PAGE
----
Liverpool, according to pretty much everyone from supporters to rival fans to the pundits, needed to strengthen in January. They didn’t, and a packed schedule, injuries, and players off on international duty all added up to a disastrous run that sees them out of both cups and having fallen to fifth in the league.
Manager Jürgen Klopp isn’t oblivious to the talk, and he’s fully aware that shortcomings in the squad have been exposed. At the end of the day, though, he insists it wasn’t for lack of effort or lack of backing that no deals got done. That Liverpool’s market failings don’t hold a deeper meaning or point to a bigger problem.
“The players were not available,” was Klopp’s simple answer to why the club hadn’t bought anyone in January when everyone seemed to agree they had needed to buy someone. “I cannot change my answer after today. I cannot say, yes, it would have been fantastic if the club could have given me the opportunity.
“We had opportunities for doing something but we didn’t find the right players. It’s not because we were blind, it’s because the players were not available. We tried things. It was not a money issue. There were different reasons. I will not change my answers about things like this after a game I am not happy about.”
Having backed Kenny Dalglish with a £35M net spend and given Bendan Rodgers £40M net on two occasions—both totals that reflected the most the club could spend those years without risking running afoul of Financial Fair Play regulations—Klopp was reportedly backed with a £60-70M budget in the summer.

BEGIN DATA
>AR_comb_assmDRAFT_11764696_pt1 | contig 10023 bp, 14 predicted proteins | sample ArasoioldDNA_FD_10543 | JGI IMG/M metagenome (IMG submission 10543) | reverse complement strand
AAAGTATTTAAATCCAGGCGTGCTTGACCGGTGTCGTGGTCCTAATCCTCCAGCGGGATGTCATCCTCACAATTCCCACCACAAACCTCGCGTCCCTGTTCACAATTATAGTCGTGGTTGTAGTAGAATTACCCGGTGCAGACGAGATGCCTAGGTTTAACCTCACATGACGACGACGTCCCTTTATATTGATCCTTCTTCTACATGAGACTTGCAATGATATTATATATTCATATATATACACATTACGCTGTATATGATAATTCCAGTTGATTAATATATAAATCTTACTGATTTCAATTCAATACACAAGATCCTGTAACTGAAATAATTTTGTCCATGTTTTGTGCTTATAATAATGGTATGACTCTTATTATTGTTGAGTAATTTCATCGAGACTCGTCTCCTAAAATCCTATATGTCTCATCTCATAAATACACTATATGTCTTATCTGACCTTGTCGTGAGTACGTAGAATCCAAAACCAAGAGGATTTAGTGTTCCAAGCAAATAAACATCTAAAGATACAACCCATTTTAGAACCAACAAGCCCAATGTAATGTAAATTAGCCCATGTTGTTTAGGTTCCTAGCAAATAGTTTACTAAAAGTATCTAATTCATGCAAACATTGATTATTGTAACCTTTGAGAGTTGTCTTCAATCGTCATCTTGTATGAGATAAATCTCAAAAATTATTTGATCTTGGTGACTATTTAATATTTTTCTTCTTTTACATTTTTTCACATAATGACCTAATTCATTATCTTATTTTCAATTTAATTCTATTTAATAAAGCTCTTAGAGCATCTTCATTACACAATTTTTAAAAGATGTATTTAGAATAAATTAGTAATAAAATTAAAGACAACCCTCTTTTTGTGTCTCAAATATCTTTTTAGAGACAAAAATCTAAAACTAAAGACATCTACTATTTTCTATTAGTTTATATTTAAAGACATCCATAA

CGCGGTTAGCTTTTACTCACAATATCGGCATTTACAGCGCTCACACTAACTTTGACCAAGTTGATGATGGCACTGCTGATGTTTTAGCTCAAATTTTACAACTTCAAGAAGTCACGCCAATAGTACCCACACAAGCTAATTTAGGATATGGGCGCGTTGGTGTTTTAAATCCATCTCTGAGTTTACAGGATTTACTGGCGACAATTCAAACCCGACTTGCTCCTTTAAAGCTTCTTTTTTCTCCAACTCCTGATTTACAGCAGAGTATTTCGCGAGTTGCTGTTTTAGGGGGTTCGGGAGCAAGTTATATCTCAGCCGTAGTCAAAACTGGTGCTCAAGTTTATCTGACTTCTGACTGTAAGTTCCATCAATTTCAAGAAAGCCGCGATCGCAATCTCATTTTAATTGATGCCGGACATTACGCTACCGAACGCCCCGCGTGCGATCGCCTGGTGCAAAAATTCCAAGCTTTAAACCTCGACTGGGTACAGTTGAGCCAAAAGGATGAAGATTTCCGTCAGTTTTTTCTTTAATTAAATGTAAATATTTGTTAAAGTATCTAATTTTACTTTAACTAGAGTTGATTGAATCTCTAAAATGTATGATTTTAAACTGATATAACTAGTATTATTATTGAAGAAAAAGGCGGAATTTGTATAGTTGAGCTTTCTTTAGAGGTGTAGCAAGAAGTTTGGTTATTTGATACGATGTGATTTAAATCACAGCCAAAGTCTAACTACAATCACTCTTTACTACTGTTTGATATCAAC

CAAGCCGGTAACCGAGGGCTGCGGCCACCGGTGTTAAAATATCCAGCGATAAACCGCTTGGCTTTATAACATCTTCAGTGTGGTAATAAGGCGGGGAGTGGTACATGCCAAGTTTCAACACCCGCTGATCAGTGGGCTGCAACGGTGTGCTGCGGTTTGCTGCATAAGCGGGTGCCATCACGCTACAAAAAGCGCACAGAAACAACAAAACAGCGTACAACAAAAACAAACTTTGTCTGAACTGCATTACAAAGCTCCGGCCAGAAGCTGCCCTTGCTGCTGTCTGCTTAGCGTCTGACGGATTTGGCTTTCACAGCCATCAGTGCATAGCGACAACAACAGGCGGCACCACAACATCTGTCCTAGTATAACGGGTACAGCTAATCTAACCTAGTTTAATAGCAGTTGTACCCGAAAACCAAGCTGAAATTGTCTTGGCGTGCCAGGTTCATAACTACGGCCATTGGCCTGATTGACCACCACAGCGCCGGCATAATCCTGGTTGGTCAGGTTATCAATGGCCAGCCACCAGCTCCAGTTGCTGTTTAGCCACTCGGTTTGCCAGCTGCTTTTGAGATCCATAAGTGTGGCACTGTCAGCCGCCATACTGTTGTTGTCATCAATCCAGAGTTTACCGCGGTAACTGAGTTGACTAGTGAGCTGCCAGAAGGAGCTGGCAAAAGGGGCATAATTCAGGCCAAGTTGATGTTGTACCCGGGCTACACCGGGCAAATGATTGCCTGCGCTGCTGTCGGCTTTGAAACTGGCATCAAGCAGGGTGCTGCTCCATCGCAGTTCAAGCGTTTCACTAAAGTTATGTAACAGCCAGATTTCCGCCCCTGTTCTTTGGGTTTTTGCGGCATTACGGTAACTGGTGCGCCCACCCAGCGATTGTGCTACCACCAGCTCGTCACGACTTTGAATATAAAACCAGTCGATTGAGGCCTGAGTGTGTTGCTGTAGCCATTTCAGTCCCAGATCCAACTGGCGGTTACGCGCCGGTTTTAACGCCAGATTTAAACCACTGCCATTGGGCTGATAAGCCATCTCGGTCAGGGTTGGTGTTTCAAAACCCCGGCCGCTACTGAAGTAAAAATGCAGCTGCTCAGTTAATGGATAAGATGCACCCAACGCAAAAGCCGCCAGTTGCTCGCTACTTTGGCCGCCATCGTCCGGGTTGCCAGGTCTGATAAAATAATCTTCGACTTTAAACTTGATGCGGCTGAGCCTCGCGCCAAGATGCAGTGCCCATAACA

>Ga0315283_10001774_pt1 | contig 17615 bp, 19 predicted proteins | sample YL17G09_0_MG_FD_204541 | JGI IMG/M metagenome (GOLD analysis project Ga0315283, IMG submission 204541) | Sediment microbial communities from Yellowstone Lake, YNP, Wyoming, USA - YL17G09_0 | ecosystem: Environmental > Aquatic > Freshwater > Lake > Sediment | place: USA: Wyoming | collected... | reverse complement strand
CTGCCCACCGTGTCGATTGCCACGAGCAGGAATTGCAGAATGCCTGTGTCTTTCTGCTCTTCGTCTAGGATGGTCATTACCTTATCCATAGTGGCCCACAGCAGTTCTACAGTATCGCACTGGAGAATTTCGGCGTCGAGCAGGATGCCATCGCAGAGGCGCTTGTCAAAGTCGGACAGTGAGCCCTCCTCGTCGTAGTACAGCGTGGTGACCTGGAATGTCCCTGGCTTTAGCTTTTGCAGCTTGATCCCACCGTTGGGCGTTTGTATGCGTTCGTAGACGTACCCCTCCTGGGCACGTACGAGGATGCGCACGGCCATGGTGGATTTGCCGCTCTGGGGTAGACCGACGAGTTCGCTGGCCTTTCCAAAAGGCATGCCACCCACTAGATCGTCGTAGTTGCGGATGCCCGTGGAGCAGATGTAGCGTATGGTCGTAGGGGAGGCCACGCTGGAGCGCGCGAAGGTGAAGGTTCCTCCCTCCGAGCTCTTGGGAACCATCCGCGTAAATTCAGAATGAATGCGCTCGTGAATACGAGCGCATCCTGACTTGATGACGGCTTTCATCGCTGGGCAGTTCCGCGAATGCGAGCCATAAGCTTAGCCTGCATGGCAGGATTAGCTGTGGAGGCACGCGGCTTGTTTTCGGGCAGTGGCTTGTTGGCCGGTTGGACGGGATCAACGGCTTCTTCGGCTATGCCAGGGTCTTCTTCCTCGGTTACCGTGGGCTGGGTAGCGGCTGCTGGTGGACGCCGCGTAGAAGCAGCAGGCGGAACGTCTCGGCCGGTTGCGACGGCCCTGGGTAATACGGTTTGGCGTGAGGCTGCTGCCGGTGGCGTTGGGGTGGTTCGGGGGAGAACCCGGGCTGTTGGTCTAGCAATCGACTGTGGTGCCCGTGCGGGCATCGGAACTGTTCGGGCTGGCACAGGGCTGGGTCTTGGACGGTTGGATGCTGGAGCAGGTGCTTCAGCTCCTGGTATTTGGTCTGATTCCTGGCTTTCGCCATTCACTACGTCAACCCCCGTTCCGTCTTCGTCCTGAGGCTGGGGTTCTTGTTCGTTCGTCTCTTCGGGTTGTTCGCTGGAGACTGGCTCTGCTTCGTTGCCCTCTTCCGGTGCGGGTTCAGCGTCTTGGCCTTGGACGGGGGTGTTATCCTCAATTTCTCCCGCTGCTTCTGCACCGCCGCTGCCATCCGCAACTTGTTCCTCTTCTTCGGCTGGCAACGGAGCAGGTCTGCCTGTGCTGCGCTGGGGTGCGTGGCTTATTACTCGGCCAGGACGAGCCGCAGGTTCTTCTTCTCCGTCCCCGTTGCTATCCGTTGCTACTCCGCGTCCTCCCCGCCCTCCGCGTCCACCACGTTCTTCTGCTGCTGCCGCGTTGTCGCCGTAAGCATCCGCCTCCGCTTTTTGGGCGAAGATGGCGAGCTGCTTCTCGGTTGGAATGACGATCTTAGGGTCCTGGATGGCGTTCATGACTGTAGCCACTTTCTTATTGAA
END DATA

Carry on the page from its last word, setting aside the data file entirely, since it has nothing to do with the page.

He chose to leave money on the table and keep the squad small given Liverpool were out of Europe, giving him more time to work with each player in training and avoiding the risk of having to not having enough minutes to go around. During a strong autumn run, it appeared to be a decision that had paid off.
Fixture overload in December and January, though, caught up with that small squad, and January proved too hard a market to do business in—while Klopp also reportedly walked from negotiations with Julian Draxler when the player changed his wage demands late. In retrospect, mistakes were made.
Mistakes, though, don’t make Klopp a bad manager or the wrong man for the job. And those mistakes don’t support the idea that Klopp hasn’t been backed or that FSG aren’t willing to spend within the club’s FFP means. Klopp has been backed, and mistakes have been made, and all that’s left now is to hope.
To hope that those mistakes don’t consign Liverpool to ending the season out of the top four. To hope that, out of the cups and back down to a game a week, this small squad can rediscover their autumn form and go on a late tear. To hope that, this coming summer, the mistakes of the past season are corrected.
Seeking a scapegoat in the club’s owners is to wilfully ignore the reality. Turning on Klopp would be misguided and short-sighted. Mistakes have been made, but the backing has been and will likely continue to be there. All that’s left now is to do what fans do and to hope.